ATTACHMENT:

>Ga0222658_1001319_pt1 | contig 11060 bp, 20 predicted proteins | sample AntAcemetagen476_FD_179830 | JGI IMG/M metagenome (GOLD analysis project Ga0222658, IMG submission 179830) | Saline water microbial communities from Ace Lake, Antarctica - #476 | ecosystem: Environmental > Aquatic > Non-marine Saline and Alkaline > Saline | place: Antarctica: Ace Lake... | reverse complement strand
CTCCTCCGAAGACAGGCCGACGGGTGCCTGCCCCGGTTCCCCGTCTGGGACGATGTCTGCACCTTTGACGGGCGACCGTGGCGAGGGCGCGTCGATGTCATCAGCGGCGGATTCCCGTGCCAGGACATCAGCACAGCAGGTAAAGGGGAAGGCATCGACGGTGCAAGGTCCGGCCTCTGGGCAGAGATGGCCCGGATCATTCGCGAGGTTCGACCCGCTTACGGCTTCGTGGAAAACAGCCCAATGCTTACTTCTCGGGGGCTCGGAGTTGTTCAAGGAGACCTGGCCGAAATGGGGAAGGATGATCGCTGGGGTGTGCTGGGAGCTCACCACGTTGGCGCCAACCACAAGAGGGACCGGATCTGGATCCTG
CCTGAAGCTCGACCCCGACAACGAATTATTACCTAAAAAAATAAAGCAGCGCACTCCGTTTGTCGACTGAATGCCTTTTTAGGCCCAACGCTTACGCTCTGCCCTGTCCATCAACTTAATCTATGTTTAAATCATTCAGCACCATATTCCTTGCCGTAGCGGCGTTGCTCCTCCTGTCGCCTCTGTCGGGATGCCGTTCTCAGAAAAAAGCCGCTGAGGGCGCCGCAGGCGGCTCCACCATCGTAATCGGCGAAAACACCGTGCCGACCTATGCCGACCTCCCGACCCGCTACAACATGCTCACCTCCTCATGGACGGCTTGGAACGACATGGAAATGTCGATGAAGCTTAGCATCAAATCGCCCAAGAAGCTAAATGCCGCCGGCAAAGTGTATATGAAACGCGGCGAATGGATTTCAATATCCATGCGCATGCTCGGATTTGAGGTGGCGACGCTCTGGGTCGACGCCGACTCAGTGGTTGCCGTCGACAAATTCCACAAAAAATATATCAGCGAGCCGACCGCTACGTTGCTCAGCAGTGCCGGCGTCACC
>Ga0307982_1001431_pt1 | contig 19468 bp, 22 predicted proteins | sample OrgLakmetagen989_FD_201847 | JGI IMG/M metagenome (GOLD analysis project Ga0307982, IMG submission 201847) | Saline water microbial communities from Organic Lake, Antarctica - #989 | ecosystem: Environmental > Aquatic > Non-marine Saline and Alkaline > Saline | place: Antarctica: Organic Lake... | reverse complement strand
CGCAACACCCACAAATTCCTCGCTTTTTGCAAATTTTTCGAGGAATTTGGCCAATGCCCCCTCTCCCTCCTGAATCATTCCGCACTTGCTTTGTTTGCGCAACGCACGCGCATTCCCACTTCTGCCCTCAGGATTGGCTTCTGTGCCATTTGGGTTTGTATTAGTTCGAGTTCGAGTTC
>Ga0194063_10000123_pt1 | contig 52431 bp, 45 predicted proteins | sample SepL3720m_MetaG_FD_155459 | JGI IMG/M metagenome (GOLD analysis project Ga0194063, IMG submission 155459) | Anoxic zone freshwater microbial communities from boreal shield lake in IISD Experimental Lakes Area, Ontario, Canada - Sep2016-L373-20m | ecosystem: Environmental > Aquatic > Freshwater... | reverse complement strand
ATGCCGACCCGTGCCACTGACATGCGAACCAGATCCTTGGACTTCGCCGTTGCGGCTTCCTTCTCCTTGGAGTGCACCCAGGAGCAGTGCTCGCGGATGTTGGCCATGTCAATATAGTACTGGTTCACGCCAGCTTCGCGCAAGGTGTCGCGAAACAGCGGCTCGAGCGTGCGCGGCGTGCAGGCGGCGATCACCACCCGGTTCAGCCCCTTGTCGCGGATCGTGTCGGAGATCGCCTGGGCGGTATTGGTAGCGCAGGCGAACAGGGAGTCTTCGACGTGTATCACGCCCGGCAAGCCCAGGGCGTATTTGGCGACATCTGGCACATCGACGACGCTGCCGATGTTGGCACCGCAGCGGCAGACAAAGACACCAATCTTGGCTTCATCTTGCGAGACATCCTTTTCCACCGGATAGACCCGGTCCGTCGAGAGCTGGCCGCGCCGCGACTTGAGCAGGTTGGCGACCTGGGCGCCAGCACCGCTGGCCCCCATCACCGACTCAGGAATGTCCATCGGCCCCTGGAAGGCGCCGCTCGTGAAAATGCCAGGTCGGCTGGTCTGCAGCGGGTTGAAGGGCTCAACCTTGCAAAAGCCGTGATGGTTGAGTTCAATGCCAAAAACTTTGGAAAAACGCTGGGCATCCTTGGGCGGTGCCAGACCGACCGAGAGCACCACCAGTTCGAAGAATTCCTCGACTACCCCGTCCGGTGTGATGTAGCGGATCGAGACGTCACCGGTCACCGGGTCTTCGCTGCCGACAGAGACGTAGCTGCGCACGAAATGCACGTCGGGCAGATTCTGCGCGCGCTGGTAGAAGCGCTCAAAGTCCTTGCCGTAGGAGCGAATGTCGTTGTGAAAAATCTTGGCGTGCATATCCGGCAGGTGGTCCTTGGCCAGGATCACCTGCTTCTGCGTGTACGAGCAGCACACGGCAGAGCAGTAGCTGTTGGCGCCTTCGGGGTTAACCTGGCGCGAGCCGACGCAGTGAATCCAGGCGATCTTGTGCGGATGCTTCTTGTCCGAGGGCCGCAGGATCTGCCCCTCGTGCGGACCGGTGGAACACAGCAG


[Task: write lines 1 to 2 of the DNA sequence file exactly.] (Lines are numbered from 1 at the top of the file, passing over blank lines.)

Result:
>Ga0222658_1001319_pt1 | contig 11060 bp, 20 predicted proteins | sample AntAcemetagen476_FD_179830 | JGI IMG/M metagenome (GOLD analysis project Ga0222658, IMG submission 179830) | Saline water microbial communities from Ace Lake, Antarctica - #476 | ecosystem: Environmental > Aquatic > Non-marine Saline and Alkaline > Saline | place: Antarctica: Ace Lake... | reverse complement strand
CTCCTCCGAAGACAGGCCGACGGGTGCCTGCCCCGGTTCCCCGTCTGGGACGATGTCTGCACCTTTGACGGGCGACCGTGGCGAGGGCGCGTCGATGTCATCAGCGGCGGATTCCCGTGCCAGGACATCAGCACAGCAGGTAAAGGGGAAGGCATCGACGGTGCAAGGTCCGGCCTCTGGGCAGAGATGGCCCGGATCATTCGCGAGGTTCGACCCGCTTACGGCTTCGTGGAAAACAGCCCAATGCTTACTTCTCGGGGGCTCGGAGTTGTTCAAGGAGACCTGGCCGAAATGGGGAAGGATGATCGCTGGGGTGTGCTGGGAGCTCACCACGTTGGCGCCAACCACAAGAGGGACCGGATCTGGATCCTG